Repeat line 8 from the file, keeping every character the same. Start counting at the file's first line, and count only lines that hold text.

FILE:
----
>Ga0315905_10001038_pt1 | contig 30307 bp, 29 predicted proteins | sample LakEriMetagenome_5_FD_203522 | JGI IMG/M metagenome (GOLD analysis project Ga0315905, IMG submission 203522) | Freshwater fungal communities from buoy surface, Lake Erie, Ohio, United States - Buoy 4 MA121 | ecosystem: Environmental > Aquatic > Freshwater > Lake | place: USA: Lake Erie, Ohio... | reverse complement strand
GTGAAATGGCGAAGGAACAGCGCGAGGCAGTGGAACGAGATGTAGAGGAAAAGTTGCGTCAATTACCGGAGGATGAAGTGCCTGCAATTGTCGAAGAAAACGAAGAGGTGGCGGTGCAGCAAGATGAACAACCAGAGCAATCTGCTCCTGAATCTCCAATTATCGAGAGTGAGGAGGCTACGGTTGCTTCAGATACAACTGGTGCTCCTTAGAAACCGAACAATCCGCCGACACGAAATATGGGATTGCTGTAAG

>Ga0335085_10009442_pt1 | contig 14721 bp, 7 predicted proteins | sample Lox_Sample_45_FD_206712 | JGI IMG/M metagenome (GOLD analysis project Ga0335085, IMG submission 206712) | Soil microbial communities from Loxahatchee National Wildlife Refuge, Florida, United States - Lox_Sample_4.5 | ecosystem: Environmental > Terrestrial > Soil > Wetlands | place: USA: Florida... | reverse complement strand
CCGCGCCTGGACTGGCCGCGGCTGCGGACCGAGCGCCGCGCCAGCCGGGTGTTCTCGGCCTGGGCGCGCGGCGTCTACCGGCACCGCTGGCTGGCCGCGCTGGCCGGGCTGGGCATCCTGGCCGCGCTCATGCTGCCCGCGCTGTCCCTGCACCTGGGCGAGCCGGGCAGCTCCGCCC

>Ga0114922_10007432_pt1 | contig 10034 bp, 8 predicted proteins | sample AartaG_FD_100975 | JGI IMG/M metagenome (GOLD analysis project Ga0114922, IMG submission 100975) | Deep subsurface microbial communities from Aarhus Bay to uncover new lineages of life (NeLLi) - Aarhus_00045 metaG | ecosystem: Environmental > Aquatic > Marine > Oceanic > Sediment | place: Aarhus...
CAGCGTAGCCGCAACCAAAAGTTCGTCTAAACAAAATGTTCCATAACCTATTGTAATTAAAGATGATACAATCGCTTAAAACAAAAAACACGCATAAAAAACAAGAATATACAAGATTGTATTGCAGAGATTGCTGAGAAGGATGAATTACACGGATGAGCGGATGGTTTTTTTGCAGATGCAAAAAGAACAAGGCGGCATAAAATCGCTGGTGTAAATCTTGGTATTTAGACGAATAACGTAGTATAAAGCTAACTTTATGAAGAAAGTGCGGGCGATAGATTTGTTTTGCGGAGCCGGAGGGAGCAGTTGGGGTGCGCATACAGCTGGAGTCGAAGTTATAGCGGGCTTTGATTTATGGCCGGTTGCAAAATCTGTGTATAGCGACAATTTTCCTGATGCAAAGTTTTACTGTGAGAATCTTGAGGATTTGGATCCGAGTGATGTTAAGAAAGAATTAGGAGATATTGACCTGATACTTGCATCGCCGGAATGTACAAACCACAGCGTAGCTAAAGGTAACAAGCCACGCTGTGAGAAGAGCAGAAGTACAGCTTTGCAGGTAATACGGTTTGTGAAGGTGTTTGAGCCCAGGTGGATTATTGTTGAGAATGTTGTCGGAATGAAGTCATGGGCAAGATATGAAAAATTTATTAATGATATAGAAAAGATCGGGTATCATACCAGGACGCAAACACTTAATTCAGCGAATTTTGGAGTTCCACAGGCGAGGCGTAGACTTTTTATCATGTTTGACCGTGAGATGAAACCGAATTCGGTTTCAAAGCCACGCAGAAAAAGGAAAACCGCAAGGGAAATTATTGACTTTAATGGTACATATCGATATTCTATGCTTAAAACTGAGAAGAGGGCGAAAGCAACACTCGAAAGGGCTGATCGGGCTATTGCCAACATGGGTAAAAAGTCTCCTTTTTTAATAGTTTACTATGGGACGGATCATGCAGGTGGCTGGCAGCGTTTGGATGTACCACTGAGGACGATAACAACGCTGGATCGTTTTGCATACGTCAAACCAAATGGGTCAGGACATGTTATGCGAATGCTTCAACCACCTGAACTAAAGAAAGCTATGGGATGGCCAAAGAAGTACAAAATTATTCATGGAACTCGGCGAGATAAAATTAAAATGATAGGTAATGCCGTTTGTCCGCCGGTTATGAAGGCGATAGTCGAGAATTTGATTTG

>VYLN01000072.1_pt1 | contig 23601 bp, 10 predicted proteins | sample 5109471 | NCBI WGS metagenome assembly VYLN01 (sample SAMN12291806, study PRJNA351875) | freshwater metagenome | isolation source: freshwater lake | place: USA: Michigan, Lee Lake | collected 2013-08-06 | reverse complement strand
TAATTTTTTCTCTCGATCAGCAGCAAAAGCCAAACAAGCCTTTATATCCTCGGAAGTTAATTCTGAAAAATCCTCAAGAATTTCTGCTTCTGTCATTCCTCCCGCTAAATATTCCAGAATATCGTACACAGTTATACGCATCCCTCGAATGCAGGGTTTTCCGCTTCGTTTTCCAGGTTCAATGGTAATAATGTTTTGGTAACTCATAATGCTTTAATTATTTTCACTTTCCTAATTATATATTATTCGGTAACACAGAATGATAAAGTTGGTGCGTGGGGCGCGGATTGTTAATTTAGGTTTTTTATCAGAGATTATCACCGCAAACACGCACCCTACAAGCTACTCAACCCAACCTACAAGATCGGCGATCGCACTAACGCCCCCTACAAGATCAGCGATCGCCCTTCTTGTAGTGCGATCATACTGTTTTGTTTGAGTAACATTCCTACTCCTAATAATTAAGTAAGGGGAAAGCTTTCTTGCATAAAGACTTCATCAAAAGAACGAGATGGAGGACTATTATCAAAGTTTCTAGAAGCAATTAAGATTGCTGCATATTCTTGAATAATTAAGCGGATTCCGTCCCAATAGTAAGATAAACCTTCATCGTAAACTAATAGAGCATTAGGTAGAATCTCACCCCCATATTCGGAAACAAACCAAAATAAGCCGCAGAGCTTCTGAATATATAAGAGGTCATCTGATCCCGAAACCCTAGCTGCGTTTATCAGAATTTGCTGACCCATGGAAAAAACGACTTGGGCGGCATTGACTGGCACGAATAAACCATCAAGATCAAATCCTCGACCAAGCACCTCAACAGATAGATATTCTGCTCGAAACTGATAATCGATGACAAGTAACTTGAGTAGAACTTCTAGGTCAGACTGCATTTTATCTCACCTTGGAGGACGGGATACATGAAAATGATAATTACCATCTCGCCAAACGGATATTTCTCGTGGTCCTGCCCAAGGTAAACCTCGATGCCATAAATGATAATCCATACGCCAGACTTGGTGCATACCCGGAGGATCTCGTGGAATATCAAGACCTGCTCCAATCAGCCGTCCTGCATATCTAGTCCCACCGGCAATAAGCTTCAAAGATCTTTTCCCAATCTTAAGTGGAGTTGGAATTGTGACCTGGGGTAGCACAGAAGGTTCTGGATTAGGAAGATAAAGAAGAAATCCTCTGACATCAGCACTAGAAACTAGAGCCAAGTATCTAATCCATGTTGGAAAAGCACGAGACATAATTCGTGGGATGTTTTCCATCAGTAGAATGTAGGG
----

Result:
TAATTTTTTCTCTCGATCAGCAGCAAAAGCCAAACAAGCCTTTATATCCTCGGAAGTTAATTCTGAAAAATCCTCAAGAATTTCTGCTTCTGTCATTCCTCCCGCTAAATATTCCAGAATATCGTACACAGTTATACGCATCCCTCGAATGCAGGGTTTTCCGCTTCGTTTTCCAGGTTCAATGGTAATAATGTTTTGGTAACTCATAATGCTTTAATTATTTTCACTTTCCTAATTATATATTATTCGGTAACACAGAATGATAAAGTTGGTGCGTGGGGCGCGGATTGTTAATTTAGGTTTTTTATCAGAGATTATCACCGCAAACACGCACCCTACAAGCTACTCAACCCAACCTACAAGATCGGCGATCGCACTAACGCCCCCTACAAGATCAGCGATCGCCCTTCTTGTAGTGCGATCATACTGTTTTGTTTGAGTAACATTCCTACTCCTAATAATTAAGTAAGGGGAAAGCTTTCTTGCATAAAGACTTCATCAAAAGAACGAGATGGAGGACTATTATCAAAGTTTCTAGAAGCAATTAAGATTGCTGCATATTCTTGAATAATTAAGCGGATTCCGTCCCAATAGTAAGATAAACCTTCATCGTAAACTAATAGAGCATTAGGTAGAATCTCACCCCCATATTCGGAAACAAACCAAAATAAGCCGCAGAGCTTCTGAATATATAAGAGGTCATCTGATCCCGAAACCCTAGCTGCGTTTATCAGAATTTGCTGACCCATGGAAAAAACGACTTGGGCGGCATTGACTGGCACGAATAAACCATCAAGATCAAATCCTCGACCAAGCACCTCAACAGATAGATATTCTGCTCGAAACTGATAATCGATGACAAGTAACTTGAGTAGAACTTCTAGGTCAGACTGCATTTTATCTCACCTTGGAGGACGGGATACATGAAAATGATAATTACCATCTCGCCAAACGGATATTTCTCGTGGTCCTGCCCAAGGTAAACCTCGATGCCATAAATGATAATCCATACGCCAGACTTGGTGCATACCCGGAGGATCTCGTGGAATATCAAGACCTGCTCCAATCAGCCGTCCTGCATATCTAGTCCCACCGGCAATAAGCTTCAAAGATCTTTTCCCAATCTTAAGTGGAGTTGGAATTGTGACCTGGGGTAGCACAGAAGGTTCTGGATTAGGAAGATAAAGAAGAAATCCTCTGACATCAGCACTAGAAACTAGAGCCAAGTATCTAATCCATGTTGGAAAAGCACGAGACATAATTCGTGGGATGTTTTCCATCAGTAGAATGTAGGG